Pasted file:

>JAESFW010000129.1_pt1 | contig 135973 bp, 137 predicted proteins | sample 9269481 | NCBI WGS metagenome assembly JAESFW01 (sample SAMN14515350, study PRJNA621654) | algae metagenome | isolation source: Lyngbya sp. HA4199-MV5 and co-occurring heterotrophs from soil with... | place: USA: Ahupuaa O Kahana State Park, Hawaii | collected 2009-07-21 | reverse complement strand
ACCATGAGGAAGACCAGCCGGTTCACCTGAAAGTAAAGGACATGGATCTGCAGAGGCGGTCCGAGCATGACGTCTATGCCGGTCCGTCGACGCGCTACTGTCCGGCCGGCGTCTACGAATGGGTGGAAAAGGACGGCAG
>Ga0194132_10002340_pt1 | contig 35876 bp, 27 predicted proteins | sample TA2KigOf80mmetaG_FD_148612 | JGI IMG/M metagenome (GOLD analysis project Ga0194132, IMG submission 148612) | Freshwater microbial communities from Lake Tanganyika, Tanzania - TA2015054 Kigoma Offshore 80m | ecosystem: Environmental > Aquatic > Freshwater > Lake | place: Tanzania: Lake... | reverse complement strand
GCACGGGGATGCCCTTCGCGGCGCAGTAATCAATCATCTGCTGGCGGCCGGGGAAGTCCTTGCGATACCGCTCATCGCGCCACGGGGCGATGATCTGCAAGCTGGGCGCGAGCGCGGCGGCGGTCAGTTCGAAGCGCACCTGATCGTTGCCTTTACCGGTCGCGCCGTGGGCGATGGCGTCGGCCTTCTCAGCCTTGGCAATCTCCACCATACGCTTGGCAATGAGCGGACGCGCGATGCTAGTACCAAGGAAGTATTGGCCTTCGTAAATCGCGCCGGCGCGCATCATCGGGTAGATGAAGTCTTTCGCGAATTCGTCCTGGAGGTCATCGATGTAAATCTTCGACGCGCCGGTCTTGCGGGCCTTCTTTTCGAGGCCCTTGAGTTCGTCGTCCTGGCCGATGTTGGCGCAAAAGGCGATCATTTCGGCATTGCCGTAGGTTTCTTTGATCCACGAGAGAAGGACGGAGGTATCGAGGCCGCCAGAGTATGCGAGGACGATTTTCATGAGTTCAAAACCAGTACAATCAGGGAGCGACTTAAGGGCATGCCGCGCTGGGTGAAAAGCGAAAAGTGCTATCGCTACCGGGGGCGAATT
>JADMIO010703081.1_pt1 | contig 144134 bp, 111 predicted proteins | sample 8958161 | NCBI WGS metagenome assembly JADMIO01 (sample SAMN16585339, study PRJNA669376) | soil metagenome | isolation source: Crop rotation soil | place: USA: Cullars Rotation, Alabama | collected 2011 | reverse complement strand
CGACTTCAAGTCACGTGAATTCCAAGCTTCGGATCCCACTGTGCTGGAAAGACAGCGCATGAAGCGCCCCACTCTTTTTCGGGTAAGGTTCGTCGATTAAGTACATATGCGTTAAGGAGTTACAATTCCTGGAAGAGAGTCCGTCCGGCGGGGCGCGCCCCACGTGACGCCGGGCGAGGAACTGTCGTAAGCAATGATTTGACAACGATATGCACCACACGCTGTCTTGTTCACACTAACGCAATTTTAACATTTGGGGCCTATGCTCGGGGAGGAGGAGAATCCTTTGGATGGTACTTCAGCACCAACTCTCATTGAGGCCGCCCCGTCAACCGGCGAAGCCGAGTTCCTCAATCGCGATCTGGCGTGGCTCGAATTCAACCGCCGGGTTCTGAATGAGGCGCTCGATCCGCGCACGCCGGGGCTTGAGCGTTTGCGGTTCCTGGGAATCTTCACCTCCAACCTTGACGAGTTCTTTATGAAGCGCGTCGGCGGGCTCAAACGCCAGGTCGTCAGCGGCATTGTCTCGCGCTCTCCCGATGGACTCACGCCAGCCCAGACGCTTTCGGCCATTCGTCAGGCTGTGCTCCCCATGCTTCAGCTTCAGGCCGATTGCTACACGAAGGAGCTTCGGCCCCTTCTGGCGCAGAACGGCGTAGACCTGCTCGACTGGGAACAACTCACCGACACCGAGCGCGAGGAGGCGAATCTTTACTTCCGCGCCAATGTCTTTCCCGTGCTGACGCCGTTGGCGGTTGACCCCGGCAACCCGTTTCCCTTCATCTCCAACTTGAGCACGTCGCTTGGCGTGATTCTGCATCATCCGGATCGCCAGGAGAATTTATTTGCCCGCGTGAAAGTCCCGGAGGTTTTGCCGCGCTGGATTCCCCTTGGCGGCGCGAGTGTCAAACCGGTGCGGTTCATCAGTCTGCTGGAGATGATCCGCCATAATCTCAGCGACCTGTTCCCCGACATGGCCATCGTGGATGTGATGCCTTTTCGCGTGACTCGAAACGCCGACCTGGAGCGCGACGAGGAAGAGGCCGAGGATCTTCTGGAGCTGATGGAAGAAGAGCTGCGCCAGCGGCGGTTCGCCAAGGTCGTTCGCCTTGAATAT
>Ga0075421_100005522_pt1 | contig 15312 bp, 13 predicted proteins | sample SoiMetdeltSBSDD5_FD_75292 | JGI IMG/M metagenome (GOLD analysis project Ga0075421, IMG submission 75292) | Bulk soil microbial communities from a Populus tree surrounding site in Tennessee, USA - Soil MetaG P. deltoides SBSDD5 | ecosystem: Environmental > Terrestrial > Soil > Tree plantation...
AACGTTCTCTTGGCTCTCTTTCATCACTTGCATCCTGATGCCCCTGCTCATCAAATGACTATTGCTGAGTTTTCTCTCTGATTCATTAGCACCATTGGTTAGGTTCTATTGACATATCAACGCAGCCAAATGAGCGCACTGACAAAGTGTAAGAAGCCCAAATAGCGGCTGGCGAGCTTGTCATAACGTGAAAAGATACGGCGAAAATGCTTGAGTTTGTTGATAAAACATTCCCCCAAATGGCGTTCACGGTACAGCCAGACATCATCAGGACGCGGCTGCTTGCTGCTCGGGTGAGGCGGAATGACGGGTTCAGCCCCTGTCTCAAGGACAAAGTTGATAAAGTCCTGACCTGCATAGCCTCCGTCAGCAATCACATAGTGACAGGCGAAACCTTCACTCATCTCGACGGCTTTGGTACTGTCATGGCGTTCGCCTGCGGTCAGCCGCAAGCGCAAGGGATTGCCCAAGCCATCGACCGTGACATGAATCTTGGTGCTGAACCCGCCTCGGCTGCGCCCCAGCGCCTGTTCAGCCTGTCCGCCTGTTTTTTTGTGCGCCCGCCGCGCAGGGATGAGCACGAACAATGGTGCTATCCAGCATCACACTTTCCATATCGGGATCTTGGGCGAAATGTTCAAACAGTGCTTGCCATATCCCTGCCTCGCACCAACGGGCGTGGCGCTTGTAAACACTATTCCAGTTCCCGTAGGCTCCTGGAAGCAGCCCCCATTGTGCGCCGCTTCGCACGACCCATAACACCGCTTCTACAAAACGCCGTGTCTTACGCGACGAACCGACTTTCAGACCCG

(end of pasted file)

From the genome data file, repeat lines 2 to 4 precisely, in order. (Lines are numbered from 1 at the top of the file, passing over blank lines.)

ACCATGAGGAAGACCAGCCGGTTCACCTGAAAGTAAAGGACATGGATCTGCAGAGGCGGTCCGAGCATGACGTCTATGCCGGTCCGTCGACGCGCTACTGTCCGGCCGGCGTCTACGAATGGGTGGAAAAGGACGGCAG
>Ga0194132_10002340_pt1 | contig 35876 bp, 27 predicted proteins | sample TA2KigOf80mmetaG_FD_148612 | JGI IMG/M metagenome (GOLD analysis project Ga0194132, IMG submission 148612) | Freshwater microbial communities from Lake Tanganyika, Tanzania - TA2015054 Kigoma Offshore 80m | ecosystem: Environmental > Aquatic > Freshwater > Lake | place: Tanzania: Lake... | reverse complement strand
GCACGGGGATGCCCTTCGCGGCGCAGTAATCAATCATCTGCTGGCGGCCGGGGAAGTCCTTGCGATACCGCTCATCGCGCCACGGGGCGATGATCTGCAAGCTGGGCGCGAGCGCGGCGGCGGTCAGTTCGAAGCGCACCTGATCGTTGCCTTTACCGGTCGCGCCGTGGGCGATGGCGTCGGCCTTCTCAGCCTTGGCAATCTCCACCATACGCTTGGCAATGAGCGGACGCGCGATGCTAGTACCAAGGAAGTATTGGCCTTCGTAAATCGCGCCGGCGCGCATCATCGGGTAGATGAAGTCTTTCGCGAATTCGTCCTGGAGGTCATCGATGTAAATCTTCGACGCGCCGGTCTTGCGGGCCTTCTTTTCGAGGCCCTTGAGTTCGTCGTCCTGGCCGATGTTGGCGCAAAAGGCGATCATTTCGGCATTGCCGTAGGTTTCTTTGATCCACGAGAGAAGGACGGAGGTATCGAGGCCGCCAGAGTATGCGAGGACGATTTTCATGAGTTCAAAACCAGTACAATCAGGGAGCGACTTAAGGGCATGCCGCGCTGGGTGAAAAGCGAAAAGTGCTATCGCTACCGGGGGCGAATT